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Describe in depth two of the types of information systems presented in the course and how each helps a business achieve its goals.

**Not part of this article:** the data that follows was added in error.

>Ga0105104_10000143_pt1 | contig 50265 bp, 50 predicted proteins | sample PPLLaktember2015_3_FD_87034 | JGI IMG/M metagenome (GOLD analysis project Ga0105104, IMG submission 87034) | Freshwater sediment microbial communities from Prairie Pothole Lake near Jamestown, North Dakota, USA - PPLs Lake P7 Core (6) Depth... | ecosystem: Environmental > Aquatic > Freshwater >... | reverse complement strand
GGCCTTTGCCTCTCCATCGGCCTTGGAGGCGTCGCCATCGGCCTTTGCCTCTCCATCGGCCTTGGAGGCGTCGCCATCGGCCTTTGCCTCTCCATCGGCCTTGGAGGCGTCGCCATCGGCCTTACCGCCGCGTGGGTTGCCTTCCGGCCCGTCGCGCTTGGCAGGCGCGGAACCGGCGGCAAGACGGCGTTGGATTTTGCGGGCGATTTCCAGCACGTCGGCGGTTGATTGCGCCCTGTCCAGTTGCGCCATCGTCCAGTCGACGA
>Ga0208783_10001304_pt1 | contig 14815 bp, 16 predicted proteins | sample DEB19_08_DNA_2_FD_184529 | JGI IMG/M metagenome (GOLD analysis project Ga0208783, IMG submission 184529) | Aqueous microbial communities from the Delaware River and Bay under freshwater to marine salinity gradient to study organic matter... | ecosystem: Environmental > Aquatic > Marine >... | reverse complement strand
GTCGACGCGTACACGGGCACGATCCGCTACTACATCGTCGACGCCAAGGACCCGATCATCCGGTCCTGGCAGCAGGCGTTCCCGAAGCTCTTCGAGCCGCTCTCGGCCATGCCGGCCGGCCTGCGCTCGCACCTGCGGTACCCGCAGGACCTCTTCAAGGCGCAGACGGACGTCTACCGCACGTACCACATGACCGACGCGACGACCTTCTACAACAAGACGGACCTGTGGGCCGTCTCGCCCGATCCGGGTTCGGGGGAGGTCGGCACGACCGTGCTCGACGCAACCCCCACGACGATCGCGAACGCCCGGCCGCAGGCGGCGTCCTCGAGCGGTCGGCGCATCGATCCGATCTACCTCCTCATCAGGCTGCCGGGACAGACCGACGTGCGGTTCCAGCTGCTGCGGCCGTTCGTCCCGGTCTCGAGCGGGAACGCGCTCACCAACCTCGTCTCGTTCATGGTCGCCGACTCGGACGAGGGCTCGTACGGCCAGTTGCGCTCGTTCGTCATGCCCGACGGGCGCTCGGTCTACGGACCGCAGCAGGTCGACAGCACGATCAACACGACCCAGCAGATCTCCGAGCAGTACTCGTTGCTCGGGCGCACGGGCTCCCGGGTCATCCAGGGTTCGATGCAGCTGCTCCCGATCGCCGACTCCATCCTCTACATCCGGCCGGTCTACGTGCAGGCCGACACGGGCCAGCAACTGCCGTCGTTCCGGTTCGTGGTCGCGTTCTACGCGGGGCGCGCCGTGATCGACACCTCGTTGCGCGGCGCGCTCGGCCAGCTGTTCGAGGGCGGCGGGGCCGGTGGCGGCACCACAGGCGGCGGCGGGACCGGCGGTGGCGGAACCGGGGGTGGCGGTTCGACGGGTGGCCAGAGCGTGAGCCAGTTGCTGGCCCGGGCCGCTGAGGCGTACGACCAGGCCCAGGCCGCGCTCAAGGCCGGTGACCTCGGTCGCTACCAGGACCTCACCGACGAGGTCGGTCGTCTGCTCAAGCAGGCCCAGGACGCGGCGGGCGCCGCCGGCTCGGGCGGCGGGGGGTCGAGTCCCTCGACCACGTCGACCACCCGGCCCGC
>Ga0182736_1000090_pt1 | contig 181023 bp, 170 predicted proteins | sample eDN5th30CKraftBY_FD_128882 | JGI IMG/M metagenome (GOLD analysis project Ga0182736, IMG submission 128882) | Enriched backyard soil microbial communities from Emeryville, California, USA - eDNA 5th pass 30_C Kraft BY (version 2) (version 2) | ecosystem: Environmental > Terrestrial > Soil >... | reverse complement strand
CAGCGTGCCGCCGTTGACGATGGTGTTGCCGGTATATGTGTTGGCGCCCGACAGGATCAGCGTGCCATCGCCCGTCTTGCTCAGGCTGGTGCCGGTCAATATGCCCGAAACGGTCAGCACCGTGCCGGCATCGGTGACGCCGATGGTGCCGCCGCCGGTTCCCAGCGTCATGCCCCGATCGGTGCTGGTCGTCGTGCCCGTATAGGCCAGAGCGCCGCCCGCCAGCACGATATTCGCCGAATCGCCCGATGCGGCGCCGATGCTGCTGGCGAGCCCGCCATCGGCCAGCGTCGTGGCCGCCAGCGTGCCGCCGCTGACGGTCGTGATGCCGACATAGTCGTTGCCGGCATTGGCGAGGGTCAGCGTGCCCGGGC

A good example of a company that has used ERP packages to reorganize their business processes is provided by the U.S. subsidiary of Nestle SA, a Swiss food conglomerate. Nestle USA was created in the late Eighties and early Nineties vla acquisitions. In 2002 It included seven divisions which collectively bold such popular brands as Alpo, Baby Ruth, Camation Instant Breakfast Coffee-Mate. Nescafe, Nestle Toll House, PowerBar, Stouffer’s Lean Cuisine, SweeTarts and Taster’s Choice. The company employees some 16.000 employees and earned about $8 billion In revenues. In the mid-Nineties the various companies that make up Nestle SA were all operating as independent units. In 1997 a team studying the various company systems concluded that, collectively, the companies were paying 29 different prices for vanilla – which they all purchased from the same vendor. The study wasn’t easy, since each company had a different number or name for vanilla, and purchased itvia completely different processes. Just isolating vanilla and then determining a common unit price required a considerable effort. In 1997. Nestle USA decided that it would standardize all of the major software systems in all of its divisions. A key stakeholder team was set up to manage the entire process. By March 1998. the team had its plan. It decided it would standardize on five SAP modules – purchasing, financials, sales and distribution, accounts payable and accounts receivable. In addition, the stakeholder team decided to implement Manugistics’ supply chain module. The team considered SAP’s supply chaining module, Advance Planner and Optimizer or APO. but it was brand new in 1997, and decided to go with the better known Manugistic’s module that was specifically designed to work with SAP modules Before even beginning to implement SAP modules, people from the divisions were gathered and spent 18 months examining data names and agreeing on a common set of name. Vanilla, for example, would henceforth be code 1234 in every division Somewhere along the line, the project to install SAP modules also became a Y2K program. By moving to standard software that was guaranteed to be free of bugs associated with date problems that might occur when applications started dealing with dates subsequent to December 31, 1999, the company hoped to avoid any Y2K problems. Unfortunately, this placed a deadline on the endure uplementation effort thad to be done before January 2000 As the various Bar applications began to roll out to the divisions the stakeholder team managing the unre effort began to get lots of unpleasant feedback Jer Dunn her and Cool Nestle USA Explained that Hund sight they had completely unde putunated the problems involved in changing division ou lors or oying established business processes By the beginning of 2000 nrolou Wan enous trouble. The workers aan under the new Modules and they didnt understand now the out they were now ung werden von Orange for why wepo It was at a major meeting in early 2000 that Dunn was given responsibility for the project Among the other conclusions reached by this executive committee meeting. was the Y2K deadline would be ignored. Hence forth, they would figure out the implementation requlrements for each SAP module and then let that specification guide their schedule. They declded that it was relatively easy to Install SAP modules, but that it was very hard to change business processes and to win the acceptance of the people responsible for assuring those processes operated correctly. They also decided that much more care needed to be taken to determine Just how the SAP modules would Interact with the processes and applications that would remain in place. At the same time that Dunn took over, a new director of Process Change has hired and a process manager (VP) for the supply chain was promoted to help Dunn on the remainder of the project. In most cases, the team now began to focus on modeling processes and defining process requirements and then creating a plan to install the SAP modules. Several installations were delayed for months or years to accommodate groups that were not prepared for the process changes required. As we go to press the Nestle transition is coming to an end. The company spent approximately $200 million on the transition. Dunn claims that the project has already paid for itself. The new planning processes, for example, make it possible to project Nestle USA-wide demand more accurately and to save significant inventory and redistribution costs. The VP for Nestle USA’s supply chain. Dick Ramage estimates that supply chain improvements have accounted for a major portion of the $325 million that Nestle has already saved as a result of the SAP installation. Dunn says she’s happy with the SAP applications and very happy that all of the companies are now using the same basic processes. Still, in an article on the transition in CIO magazine in May of 2002. Dunn claimed that if she had it to do over again, she’d “focus first on changing business processes and achieving universal buy-in, and then and only then on installing the software.” Nestle USA’s use of ERP applications, and their problems are typical of most large companies that have elected to rely on ERP applications to drive major changes. The company embraces the ERP applications in hopes that they can organize and standardize their software applications and databases across departments and divisions. Most large companies have started on this path and found that it takes much longer and is more paintul than they had hoped. Few have completed their ERP transitions. The problem lies in the fact that the ERP applications aren’t a solution. They are a tool to use in changing business processes. This isn’t something that I can do by itselt, The transition must be conceptualized as a business process transition and guided by business managers. The ERP applications must be installed as part of the overall business process redesign effort not as an independent activity Used in an appropriate manner ERP applications offer a powerful tool to aid in business process redesign For further information on this case checkan arudie by Ben Worten “Nestles ERP Odysseyn Cro magazine May 15 2002 Pg 20 1. Read and understand the article. Answer the following questions. 1. What do you think made Nestle implement ERP? 2. What will be the advantage of the ERP implementation? 3. What are the challenges they might encounter in the future? Give your assumptions. be DOE